Far East destination specialist Adam recently returned from a two-week journey to Japan, and here shares his expert tips on holidaying in this destination of a lifetime – from how to enjoy tax-free shopping to the best app for rail travellers.
Efficient, clean, and budget-friendly, rail travel is a fantastic way to get around Japan, and as the home of the iconic Shinkansen bullet train, rail journeys can become destinations in themselves. If you want to stay on top of your train trips like a local, download a Japan train app – you can check all the options for your journey, down to the platform number. Although we provide our clients with travel times in our documentation, these are subject to change so I can’t recommend this highly enough. Recommended apps can be found on the Japan Rail Pass website.
Pack as lightly as you can, because you will be lifting your bags a fair amount in train stations – unlike elsewhere in Asia, where porters may be readily available, it is not common in Japan. I thoroughly recommend using a luggage forwarding system (your destination specialist can help you select one) to send your larger bags on, so you can travel light and your suitcase will be at your hotel when you arrive.
Japan is mountainous, and those areas that are at altitude are significantly chillier than the cities. You'll want to pack lots of light layers, which trap layers of warm air near your skin, rather than bulky single-purpose garments. The weatehr can also change very quickly, making layers more practical – during a 12-hour stretch in Hakone, I experienced t-shirt-worthy sunshine followed by a snow storm on the cable cars.
You'll want to carry cash on you at all times, particularly when topping up a Tokyo metro ticket or prepaid IC card (train pass) as these machines do not take card payments. Many restaurants are cash-only, as well.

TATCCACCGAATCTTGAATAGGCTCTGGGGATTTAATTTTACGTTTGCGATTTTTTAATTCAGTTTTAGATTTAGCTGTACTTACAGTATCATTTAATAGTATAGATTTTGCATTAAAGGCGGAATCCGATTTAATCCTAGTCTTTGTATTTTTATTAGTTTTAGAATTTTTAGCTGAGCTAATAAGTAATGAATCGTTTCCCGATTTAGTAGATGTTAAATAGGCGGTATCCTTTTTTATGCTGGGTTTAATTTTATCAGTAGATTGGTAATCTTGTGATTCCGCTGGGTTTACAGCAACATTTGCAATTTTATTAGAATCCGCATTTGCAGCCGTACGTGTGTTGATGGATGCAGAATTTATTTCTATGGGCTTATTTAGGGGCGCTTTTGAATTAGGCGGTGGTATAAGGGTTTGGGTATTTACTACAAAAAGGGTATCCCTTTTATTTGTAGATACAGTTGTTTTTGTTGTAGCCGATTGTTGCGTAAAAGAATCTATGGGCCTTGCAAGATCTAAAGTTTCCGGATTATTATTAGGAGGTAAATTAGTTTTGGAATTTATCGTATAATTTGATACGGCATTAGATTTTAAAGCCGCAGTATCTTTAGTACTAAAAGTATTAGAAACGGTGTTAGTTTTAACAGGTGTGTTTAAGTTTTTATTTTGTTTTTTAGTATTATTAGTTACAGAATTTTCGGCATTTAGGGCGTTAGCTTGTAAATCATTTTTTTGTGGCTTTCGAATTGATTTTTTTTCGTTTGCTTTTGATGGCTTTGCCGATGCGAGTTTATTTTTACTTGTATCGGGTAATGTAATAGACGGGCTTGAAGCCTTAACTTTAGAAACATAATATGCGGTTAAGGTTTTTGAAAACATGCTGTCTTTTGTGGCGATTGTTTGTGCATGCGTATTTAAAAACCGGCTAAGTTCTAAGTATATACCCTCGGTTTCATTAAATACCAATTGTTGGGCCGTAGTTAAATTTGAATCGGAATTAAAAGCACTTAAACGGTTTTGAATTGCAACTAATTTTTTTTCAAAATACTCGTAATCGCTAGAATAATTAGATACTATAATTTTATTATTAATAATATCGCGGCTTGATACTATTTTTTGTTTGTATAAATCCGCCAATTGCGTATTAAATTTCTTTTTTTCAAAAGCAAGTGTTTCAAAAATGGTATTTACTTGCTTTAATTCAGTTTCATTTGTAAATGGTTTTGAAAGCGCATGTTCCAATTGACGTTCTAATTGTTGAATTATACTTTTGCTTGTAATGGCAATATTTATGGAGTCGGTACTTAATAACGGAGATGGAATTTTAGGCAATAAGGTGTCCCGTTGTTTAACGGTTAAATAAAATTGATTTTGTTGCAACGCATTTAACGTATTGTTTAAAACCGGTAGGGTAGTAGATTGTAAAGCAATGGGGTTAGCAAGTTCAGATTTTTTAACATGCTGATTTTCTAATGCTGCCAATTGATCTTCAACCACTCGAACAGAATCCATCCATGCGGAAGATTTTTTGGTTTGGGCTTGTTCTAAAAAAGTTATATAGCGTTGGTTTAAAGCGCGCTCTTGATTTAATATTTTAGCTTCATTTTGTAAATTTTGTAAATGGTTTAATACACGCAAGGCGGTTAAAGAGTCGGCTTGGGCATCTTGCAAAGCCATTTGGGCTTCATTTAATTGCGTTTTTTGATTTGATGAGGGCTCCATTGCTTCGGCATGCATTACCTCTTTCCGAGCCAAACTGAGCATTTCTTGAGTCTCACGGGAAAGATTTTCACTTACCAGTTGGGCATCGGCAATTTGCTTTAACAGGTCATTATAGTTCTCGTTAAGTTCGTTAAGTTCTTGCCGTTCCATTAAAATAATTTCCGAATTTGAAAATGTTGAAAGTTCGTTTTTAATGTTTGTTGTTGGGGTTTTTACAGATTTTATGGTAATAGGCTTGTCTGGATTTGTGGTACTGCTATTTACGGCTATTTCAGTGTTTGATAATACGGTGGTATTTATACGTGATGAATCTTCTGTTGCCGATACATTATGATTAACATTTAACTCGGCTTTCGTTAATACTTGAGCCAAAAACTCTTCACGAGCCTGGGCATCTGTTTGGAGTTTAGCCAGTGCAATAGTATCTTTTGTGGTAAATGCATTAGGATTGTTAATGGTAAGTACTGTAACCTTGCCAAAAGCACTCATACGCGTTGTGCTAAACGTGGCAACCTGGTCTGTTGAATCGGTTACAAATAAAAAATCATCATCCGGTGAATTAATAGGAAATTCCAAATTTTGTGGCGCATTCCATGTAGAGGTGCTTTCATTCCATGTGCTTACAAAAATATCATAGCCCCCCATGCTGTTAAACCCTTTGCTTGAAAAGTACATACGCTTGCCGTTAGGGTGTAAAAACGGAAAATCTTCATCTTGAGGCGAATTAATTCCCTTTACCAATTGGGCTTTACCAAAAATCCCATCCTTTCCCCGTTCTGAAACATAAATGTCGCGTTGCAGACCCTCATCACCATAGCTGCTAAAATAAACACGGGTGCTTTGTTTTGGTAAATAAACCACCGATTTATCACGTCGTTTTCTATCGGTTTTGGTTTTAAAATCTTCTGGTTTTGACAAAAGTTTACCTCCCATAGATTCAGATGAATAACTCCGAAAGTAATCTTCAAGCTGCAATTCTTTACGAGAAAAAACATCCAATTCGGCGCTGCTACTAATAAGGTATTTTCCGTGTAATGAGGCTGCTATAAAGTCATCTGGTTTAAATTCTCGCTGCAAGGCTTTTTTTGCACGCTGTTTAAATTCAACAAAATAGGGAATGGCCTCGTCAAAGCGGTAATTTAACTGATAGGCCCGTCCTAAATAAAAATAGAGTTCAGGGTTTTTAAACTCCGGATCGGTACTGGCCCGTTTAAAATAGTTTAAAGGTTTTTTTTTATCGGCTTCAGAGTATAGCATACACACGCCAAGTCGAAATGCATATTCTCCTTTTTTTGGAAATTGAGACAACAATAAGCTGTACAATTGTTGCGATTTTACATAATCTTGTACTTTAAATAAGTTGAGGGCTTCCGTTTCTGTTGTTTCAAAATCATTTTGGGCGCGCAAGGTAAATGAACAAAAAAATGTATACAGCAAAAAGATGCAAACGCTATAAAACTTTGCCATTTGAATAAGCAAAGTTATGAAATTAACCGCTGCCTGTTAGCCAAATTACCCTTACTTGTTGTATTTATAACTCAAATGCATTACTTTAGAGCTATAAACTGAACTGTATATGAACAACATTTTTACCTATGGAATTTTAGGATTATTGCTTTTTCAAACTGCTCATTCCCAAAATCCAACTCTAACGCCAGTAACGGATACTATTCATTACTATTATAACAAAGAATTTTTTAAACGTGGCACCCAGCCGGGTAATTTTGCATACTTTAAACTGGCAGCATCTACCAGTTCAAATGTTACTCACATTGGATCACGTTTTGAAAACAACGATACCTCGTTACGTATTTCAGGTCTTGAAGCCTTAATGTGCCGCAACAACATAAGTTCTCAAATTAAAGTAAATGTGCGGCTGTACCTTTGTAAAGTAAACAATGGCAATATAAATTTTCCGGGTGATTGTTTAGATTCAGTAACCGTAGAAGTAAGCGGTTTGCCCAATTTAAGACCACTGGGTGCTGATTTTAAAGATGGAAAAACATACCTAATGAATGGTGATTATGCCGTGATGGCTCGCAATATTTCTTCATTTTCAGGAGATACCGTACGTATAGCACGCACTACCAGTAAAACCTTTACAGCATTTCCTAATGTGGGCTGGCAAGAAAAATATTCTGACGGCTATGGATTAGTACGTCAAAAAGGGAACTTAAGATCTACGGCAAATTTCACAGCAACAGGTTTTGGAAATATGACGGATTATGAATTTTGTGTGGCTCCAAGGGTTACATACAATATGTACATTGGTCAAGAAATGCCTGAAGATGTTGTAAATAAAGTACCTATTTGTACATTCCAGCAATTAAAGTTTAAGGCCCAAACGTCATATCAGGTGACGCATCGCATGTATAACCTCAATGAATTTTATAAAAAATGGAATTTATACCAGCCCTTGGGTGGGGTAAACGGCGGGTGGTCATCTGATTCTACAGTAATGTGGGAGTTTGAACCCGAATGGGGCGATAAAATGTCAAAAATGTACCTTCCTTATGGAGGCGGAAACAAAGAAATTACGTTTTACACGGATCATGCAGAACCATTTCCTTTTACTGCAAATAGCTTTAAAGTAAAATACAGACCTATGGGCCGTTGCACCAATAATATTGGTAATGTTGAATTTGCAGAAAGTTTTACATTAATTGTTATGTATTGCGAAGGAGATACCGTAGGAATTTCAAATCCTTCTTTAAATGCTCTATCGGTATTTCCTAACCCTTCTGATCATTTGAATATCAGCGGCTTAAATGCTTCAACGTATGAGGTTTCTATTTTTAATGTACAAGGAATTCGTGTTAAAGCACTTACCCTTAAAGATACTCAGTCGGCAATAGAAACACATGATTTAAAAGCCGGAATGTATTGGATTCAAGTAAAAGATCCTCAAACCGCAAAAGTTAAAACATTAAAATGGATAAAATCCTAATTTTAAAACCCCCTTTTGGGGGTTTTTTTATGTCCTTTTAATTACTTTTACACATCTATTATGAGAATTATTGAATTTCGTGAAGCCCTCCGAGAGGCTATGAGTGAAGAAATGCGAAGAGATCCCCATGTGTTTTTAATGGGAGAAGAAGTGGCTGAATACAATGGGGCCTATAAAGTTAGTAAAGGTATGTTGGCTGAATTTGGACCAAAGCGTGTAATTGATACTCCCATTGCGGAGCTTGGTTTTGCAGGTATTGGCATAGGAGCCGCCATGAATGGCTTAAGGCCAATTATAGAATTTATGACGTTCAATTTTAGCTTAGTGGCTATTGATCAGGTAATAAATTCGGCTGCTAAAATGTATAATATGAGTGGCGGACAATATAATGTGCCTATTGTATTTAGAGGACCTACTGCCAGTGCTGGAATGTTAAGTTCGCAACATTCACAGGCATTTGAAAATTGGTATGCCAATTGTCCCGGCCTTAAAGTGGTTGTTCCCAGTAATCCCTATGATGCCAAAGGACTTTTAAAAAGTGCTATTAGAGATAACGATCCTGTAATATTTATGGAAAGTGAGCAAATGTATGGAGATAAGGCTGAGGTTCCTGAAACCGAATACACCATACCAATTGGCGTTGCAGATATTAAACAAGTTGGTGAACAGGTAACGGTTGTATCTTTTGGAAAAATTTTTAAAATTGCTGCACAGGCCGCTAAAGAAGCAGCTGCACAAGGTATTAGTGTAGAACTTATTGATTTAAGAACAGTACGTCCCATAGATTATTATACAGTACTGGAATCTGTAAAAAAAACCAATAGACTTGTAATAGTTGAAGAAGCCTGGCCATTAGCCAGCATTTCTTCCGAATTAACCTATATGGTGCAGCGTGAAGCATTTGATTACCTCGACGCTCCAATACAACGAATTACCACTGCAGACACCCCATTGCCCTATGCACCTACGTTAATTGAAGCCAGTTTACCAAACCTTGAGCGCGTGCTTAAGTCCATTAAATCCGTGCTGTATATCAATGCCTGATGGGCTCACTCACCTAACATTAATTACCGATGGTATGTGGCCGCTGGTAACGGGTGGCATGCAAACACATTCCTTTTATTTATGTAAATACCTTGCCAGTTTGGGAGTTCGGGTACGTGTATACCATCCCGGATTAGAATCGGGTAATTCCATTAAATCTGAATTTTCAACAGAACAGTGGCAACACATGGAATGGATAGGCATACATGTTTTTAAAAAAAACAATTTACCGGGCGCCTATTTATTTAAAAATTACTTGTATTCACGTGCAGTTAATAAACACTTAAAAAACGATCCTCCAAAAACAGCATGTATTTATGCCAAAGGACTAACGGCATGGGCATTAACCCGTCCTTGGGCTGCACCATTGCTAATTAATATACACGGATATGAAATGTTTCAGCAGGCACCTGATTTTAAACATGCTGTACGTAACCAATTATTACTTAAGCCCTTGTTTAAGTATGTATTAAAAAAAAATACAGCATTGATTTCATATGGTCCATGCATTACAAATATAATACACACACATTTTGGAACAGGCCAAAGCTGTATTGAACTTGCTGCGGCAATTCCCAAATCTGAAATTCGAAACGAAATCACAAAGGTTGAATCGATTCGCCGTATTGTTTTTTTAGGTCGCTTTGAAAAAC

Present your passport in shops for tax-free shopping, at least for purchases costing more than ¥5000 (approximately £36). As the sales tax is 8%, that makes it very worthwhile.
In Tokyo, you'll want to spend a morning at Tsukiji fish market – this does require getting up well before dawn, but if you love sushi, it's a must. Don't eat breakfast beforehand, however, because once at the market you'll have the chance to eat some of the freshest, best-quality sushi in the world – and if you want to find just the right sushiya to buy from, we can arrange for a guide to show you around and take you to their favourite.
Speaking of scheduling meals, if you're outside a major city you'll want to go for dinner early, or you may find a lot of restaurants closing before you've had your meal. There may still be izakayas (pubs) open, but options are limited.
Vegetarians may have trouble finding purely veggie options. In Japan, many vegetable dishes are also made with dashi, a stock made using fish.
Stay in a traditional ryokan hotel at least one night for a unique culinary experience you simply can't find in restaurants. The traditional kaiseki ryori, is a multi-course meal usually comprised of around 10 dishes, all regional specialties, and is often eaten in your room.